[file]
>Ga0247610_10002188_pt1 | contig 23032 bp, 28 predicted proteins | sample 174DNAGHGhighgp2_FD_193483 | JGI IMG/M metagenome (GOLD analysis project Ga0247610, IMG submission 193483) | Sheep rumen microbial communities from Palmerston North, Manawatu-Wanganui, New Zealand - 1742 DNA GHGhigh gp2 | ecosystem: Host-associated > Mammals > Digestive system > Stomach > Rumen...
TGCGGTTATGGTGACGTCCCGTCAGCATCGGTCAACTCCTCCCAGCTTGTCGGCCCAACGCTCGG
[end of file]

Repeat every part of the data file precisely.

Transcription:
>Ga0247610_10002188_pt1 | contig 23032 bp, 28 predicted proteins | sample 174DNAGHGhighgp2_FD_193483 | JGI IMG/M metagenome (GOLD analysis project Ga0247610, IMG submission 193483) | Sheep rumen microbial communities from Palmerston North, Manawatu-Wanganui, New Zealand - 1742 DNA GHGhigh gp2 | ecosystem: Host-associated > Mammals > Digestive system > Stomach > Rumen...
TGCGGTTATGGTGACGTCCCGTCAGCATCGGTCAACTCCTCCCAGCTTGTCGGCCCAACGCTCGG